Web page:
Robert Pear reports at The New York Times that Congres is not only rejecting Trump's proposal to slash NIH funding, but it increasing it.
The Senate Appropriations Committee approved a bipartisan bill last week providing $36.1 billion for the health institutes in the fiscal year that starts next month. Senator Roy Blunt, Republican of Missouri and the chairman of the subcommittee responsible for health spending, said it was the third consecutive year in which he had secured a $2 billion increase for the agency, amounting to an increase of about 20 percent over three years.
“The spectacular increase provided by the Senate Appropriations Committee is amazing in the current fiscal environment,” said Anthony J. Mazzaschi, a lobbyist at the Association of Schools and Programs of Public Health. “Neither the Senate nor the House paid much attention to the president’s recommendations.”
From the Senate Appropriations Committee Report on the Labor-HHS Appropriations Bill 2018 (S. Rept. 115-150, S. 1771):
Autism Spectrum Disorder [ASD].—The Committee encourages NIH’s continued funding of ASD research. The estimated lifetime cost of supporting an individual with autism and intellectual disability is $2,400,000, and the cost of supporting an individual with autism without intellectual disability is $1,400,000. Based on these estimates, the yearly cost of ASD to the United States is $236,000,000,000. Medicaid covers autism treatments for nearly half of all children with autism and pays for the majority of residential and day programs serving adults with developmental disabilities. NIH-funded research presents an opportunity to mitigate the disabling effects of autism and reduce the Federal costs associated with it in the future for children and adults.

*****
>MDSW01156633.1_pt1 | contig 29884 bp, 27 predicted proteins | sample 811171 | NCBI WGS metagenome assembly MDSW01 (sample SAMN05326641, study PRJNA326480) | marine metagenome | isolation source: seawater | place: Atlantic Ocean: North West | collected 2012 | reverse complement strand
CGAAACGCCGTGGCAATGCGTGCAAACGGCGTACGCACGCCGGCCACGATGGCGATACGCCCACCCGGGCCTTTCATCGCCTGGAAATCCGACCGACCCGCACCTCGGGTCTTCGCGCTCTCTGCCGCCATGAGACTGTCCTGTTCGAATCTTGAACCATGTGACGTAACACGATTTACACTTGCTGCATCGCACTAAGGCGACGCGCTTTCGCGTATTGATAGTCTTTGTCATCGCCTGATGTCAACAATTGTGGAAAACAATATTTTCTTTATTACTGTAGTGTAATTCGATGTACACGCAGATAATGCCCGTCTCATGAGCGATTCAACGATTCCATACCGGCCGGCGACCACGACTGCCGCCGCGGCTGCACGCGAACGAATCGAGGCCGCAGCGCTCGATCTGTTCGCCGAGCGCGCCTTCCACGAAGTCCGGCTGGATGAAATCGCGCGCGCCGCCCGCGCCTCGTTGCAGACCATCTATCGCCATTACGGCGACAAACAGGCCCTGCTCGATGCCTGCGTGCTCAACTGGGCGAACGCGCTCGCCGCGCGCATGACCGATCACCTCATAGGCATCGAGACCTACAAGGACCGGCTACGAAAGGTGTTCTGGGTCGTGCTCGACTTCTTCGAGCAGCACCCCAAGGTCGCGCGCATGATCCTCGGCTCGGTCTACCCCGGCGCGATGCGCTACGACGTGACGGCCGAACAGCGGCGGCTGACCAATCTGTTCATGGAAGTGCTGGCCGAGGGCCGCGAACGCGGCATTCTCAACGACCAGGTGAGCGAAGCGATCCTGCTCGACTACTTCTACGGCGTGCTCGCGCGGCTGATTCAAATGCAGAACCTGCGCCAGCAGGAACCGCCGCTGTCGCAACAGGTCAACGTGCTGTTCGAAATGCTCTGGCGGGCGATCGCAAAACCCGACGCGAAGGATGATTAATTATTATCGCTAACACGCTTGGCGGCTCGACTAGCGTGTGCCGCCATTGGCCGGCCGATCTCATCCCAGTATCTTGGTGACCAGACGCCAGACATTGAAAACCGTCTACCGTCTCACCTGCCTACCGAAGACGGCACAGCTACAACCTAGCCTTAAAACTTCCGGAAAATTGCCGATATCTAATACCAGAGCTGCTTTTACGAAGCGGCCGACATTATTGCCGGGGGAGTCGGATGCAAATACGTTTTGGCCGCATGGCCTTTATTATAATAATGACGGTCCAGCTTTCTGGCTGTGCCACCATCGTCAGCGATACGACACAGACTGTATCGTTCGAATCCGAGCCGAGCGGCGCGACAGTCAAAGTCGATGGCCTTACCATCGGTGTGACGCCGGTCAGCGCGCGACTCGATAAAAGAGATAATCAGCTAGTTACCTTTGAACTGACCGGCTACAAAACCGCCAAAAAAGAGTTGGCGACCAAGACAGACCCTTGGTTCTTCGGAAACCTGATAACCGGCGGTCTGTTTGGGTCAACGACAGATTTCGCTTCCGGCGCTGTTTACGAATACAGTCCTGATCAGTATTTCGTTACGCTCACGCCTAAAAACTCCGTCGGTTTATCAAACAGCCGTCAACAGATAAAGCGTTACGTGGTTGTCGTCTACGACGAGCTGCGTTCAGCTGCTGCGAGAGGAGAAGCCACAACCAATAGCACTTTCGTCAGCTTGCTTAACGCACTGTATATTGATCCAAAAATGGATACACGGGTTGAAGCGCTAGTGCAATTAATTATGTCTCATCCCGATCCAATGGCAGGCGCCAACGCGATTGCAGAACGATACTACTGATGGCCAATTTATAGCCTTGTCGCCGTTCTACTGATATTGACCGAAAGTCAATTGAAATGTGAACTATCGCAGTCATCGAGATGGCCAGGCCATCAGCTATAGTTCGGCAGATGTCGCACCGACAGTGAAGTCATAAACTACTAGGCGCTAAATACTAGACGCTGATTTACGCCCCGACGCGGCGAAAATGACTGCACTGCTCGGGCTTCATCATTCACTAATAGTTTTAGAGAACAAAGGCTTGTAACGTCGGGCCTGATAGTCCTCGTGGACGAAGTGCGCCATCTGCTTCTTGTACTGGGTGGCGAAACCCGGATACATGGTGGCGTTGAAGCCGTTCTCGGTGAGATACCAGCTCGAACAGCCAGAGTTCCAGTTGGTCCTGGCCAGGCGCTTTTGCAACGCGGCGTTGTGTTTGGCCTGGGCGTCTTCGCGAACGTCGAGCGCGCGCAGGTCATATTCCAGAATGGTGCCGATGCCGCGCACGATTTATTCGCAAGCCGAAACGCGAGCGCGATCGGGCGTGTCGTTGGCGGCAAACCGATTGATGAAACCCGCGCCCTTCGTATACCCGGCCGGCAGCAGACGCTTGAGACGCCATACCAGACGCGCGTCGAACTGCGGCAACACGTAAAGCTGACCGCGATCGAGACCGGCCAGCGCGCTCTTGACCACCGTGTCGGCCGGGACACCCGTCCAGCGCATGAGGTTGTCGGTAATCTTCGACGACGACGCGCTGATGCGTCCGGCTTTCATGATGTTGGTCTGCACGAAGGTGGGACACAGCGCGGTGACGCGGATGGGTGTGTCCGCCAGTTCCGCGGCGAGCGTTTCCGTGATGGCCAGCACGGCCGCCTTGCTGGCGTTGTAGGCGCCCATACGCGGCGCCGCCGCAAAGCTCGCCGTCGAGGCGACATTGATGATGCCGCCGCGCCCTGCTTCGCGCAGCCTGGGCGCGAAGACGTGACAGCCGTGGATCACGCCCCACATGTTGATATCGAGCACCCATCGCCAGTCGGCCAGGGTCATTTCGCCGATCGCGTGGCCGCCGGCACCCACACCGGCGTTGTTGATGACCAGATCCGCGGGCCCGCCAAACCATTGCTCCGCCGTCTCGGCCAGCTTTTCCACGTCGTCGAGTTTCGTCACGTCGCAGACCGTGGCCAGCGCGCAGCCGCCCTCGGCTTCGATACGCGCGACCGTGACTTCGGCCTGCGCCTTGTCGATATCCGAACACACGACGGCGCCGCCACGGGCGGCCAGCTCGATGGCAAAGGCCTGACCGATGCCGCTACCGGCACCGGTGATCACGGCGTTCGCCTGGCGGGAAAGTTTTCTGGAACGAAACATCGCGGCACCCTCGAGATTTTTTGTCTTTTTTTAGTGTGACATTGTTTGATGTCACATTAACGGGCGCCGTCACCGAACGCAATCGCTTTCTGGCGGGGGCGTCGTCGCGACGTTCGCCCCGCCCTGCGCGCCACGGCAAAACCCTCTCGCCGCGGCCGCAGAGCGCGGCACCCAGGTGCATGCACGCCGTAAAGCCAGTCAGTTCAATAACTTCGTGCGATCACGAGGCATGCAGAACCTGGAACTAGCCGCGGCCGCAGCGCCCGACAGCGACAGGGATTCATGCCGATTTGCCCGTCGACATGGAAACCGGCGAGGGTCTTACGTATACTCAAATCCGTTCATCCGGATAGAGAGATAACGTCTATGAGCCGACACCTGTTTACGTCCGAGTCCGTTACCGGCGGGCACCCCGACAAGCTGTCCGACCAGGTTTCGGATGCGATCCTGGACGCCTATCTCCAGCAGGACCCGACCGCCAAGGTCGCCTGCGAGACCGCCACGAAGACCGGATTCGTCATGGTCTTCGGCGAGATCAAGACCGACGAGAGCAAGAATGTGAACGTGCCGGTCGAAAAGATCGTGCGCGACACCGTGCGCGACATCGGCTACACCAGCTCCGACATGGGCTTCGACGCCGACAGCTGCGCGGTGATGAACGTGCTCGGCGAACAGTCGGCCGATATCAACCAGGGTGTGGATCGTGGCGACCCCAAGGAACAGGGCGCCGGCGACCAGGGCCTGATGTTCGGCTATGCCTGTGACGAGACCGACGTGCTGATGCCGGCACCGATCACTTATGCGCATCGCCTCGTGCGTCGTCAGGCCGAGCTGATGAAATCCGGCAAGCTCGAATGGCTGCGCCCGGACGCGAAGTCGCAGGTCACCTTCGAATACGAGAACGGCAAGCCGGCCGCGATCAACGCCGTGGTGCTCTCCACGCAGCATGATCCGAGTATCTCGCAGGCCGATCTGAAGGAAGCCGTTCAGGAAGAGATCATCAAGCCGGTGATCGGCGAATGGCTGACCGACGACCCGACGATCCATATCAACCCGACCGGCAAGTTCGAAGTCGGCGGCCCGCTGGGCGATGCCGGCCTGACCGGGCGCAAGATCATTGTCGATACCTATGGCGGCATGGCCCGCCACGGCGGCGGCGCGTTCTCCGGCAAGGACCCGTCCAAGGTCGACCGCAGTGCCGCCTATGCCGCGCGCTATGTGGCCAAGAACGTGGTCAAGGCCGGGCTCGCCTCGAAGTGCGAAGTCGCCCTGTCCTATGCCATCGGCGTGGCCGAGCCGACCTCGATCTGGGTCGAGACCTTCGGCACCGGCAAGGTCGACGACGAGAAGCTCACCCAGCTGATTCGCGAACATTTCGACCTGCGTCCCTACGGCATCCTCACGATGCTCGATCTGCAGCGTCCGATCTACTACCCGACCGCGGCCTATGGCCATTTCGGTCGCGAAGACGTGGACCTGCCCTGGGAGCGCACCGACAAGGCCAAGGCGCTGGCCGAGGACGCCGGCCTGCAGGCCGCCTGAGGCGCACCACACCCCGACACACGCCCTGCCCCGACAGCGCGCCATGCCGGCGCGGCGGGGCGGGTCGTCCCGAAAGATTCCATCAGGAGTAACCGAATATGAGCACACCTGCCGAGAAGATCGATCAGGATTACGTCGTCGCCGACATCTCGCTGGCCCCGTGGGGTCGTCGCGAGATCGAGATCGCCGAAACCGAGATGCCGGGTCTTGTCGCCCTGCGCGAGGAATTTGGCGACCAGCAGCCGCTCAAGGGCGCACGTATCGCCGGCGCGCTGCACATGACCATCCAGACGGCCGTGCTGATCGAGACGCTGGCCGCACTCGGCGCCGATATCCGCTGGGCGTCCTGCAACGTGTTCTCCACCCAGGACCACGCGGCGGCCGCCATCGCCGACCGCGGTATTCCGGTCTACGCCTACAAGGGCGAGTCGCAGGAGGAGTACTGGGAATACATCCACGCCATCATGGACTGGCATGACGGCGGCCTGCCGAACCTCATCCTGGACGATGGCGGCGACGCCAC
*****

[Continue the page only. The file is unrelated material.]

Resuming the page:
Autism Spectrum Disorder [ASD].—The Committee commends NIH for its commitment to the study of ASD recognizing that there are many different subtypes of autism and that the full range of potential treatments, appropriate to each subtype, have not yet been developed. The Committee encourages NIH to explore a collaborative approach to gain a systematic and comprehensive understanding of each subtype, and to translate this understanding to develop individualized treatments. Such an approach would harness
information from academia and industry, as well as individuals and families impacted by ASD. The European Union has a similar integrated research effort underway to focus on this issue, the European Autism Interventions—A Multicentre Study for Developing New Medications. The Committee encourages the NIH to explore this approach and provide an update in the fiscal year 2019 CJ [congressional justification]